This ribbon tent was quite an undertaking! We’d say it was a DIY project but it definitely requires commitment and… dun dun dun… math! It was totally worth all the work though. We loved how it turned out! We decided to make our circus tent out of a mix of satin and sheer ribbons to let the light play through. We used 1.5” mustard, sage, merlot, black, cream, and taupe ribbons to really play up the grungy circus feeling we were looking for and a really perfect find of huge red and gold 5” ribbon as a border. The ribbons were tied together at their midpoints and strung up to hang from a large over hanging branch. The individual ribbons were pinned incrementally along the large border ribbon and tied to short birch poles to create the “walls” of the tent. We used thin twine to anchor the poles into position and create tension and the finished shape of the tent.
A large plastic toy animal (any will do, but we used an elephant) and give it a few even coats of gold spray paint. We set our elephant on a piece of cardboard and mixed 3 different gold spray paints; bronzy gold, glitter, and medium metallic gold. We applied the spray paint lightly at first, building up the layers so that each showed through a little. Make sure not to spray too much on at a time and allow for dry time in between coats (depends on the weather) so that you don’t end up with a goopy dripping mess. Don’t forget to paint the bottoms of the feet!
Measure from the center of the animal’s back down one side and determine where you would like the blanket edge to lay. Write it down. Now measure down the length of the spine of the animal and determine how wide you want the blanket to be (it should be the width of the flattest part of the back and not extend up the neck or down the rump). Write it down. On a piece of scratch paper measure out a rectangle double the first measurement in length and once the width you just measured. Once you have the basic size the blanket on scratch paper you can embellish it by rounding off the ends (use a glass or round coaster to trace a smooth round edge, or you could make it come to a pointed triangle end or use pinking sheers to make a row of tiny triangles. Feelin’ fancy? You could even cut fringe on the ends! Now that you have your blanket shape trace it and cut it out on the fabric.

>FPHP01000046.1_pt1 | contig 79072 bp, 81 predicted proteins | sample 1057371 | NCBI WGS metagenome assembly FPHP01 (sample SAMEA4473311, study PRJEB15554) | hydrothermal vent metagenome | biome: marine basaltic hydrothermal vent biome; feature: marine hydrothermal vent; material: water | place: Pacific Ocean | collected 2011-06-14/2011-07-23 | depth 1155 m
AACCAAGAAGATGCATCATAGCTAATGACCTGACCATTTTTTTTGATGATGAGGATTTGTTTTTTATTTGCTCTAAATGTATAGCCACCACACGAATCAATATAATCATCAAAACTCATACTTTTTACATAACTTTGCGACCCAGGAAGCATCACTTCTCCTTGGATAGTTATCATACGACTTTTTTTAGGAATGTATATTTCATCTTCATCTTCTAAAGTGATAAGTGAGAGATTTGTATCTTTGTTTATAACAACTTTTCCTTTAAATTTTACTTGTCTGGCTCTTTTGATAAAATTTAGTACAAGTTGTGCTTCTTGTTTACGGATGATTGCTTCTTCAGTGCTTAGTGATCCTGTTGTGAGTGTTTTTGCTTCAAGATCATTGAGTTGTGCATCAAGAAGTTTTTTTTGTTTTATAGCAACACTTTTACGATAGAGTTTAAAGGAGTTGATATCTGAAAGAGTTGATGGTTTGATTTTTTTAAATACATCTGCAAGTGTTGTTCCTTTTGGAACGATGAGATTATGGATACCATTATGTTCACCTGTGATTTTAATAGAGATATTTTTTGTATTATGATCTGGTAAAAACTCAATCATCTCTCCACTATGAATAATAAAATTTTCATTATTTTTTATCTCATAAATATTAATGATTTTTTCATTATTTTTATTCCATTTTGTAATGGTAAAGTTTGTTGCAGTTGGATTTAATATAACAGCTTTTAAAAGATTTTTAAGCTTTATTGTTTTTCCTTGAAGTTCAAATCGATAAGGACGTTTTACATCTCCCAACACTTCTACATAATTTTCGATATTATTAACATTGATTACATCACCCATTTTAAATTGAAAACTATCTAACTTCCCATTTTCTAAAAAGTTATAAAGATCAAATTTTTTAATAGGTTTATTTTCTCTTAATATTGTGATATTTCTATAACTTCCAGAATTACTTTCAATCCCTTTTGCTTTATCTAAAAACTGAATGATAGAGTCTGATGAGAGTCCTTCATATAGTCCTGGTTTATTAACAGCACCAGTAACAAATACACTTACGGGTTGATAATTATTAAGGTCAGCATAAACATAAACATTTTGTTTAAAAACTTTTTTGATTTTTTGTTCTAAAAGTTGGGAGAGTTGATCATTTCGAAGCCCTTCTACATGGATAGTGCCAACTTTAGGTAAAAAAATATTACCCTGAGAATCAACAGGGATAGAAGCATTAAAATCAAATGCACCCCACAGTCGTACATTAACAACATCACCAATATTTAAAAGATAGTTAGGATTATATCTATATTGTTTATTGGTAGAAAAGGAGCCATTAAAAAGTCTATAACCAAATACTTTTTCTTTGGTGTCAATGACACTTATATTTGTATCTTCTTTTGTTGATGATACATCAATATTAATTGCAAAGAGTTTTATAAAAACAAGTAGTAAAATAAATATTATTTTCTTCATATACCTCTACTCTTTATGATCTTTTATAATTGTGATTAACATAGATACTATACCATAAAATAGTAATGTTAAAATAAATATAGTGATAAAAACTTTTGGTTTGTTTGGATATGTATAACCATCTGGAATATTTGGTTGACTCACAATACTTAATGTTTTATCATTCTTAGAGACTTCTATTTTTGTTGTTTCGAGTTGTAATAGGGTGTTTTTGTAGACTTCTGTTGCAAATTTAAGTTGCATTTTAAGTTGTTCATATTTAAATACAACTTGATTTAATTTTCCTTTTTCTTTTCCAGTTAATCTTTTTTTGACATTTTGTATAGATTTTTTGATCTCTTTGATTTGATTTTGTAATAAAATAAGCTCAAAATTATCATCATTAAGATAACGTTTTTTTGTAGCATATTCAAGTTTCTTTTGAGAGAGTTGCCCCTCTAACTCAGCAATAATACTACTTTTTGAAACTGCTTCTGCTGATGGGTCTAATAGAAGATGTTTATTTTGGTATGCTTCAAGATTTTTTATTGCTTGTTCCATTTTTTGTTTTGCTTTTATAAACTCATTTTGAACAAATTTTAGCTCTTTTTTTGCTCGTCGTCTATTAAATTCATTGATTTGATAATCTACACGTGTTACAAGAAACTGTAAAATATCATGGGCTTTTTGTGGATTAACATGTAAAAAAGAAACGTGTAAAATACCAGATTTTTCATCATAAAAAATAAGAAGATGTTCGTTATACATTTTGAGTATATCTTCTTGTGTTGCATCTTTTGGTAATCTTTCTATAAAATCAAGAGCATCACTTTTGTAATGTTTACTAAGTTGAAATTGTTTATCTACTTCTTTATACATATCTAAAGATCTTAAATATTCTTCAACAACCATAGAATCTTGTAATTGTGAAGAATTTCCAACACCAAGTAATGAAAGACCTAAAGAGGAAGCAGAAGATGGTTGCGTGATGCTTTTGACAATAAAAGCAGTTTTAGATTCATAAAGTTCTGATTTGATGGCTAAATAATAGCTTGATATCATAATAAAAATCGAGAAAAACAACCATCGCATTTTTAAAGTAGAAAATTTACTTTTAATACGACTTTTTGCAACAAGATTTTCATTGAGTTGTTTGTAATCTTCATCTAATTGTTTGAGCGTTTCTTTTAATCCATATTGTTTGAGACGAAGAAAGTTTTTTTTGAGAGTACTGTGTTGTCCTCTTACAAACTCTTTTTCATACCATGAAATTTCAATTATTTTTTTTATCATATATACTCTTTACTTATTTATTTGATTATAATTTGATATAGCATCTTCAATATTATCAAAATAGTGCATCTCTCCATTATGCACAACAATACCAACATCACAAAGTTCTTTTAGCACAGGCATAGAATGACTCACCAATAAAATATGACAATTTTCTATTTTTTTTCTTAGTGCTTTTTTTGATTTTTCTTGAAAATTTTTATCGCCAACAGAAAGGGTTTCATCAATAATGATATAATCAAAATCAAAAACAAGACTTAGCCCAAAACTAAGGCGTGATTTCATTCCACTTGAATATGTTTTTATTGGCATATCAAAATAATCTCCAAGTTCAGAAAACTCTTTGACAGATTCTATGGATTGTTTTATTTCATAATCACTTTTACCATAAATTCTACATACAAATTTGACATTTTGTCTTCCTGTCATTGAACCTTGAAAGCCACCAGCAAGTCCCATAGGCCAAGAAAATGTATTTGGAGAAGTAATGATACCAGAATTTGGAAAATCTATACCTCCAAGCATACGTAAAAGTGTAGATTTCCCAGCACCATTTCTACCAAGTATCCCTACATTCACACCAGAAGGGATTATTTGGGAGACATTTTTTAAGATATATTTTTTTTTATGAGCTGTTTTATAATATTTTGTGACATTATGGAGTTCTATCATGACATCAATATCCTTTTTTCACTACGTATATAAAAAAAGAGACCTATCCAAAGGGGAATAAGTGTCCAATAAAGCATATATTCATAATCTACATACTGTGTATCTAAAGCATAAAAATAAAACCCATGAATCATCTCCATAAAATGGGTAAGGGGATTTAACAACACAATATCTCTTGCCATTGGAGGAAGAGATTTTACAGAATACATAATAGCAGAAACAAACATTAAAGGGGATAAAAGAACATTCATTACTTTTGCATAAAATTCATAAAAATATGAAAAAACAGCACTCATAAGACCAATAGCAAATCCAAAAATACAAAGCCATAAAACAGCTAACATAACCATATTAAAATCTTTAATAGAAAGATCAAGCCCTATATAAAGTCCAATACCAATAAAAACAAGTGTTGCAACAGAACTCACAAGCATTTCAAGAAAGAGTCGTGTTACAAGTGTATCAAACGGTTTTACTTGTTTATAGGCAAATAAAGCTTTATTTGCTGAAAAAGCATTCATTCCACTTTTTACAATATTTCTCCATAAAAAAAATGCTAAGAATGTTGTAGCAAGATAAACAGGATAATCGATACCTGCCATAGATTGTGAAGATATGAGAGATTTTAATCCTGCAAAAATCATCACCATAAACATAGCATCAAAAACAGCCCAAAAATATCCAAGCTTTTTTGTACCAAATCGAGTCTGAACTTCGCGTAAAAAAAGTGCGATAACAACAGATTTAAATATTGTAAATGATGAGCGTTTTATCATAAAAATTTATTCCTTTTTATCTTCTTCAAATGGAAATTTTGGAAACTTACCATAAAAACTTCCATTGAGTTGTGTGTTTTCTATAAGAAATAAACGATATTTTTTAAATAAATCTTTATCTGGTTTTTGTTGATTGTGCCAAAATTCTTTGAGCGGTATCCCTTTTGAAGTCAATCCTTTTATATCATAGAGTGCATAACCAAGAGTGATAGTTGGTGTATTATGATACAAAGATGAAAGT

You can embellish further by adding beads, ribbon, glitter – anything to personalize the edges. We used ribbon and a thin line of tacky glue so we wouldn’t end up with a big mess. You may want to try fabric glue or something similar. Now that the blanket is shaped and embellished, fold it in half and trace this shape onto a piece of scratch paper. On the scratch paper, practice free handing the table number with a pencil and then draw your favorite version on to the fabric with the pencil. Now for the scary part. Paint in the lines of your pencil drawing to make the table number on the fabric. Painting on fabric can be a little tricky so practice on scrap pieces until you’re comfortable. Once the table number paint is dry, paint a layer of fabric glue or tacky glue down the spine line of the underside of the fabric and attach it to the toy animal’s spine. Position the blanket and paint more glue on the sides of the blanket attaching as you go. It is not necessary to glue the entire blanket down, it might look cute to let it hang loosely at the ends. Voila! You’re done!
Fun Fact! Three of the models Marlena, Tyler and Jacqui are all part of a performance group called ClownMa dell’Arte.
Vendors: Photographer: Samantha Bonpensiero Photography/Florist/Décor/DIY’s: Marry Me Rosie Florist/Stylist: Hope Stanley/Bride’s gown: Mary Me Bridal/Groom’s suit: Friar Tux/Make up: Alexis Steeley/Model: Tyler McGraw – “Zero” ClownMa dell’Arte/Model: Marlena Mack – “Mim” ClownMa dell’Arte/Model: Jacqui Jarvis/Stationary: Easton Studios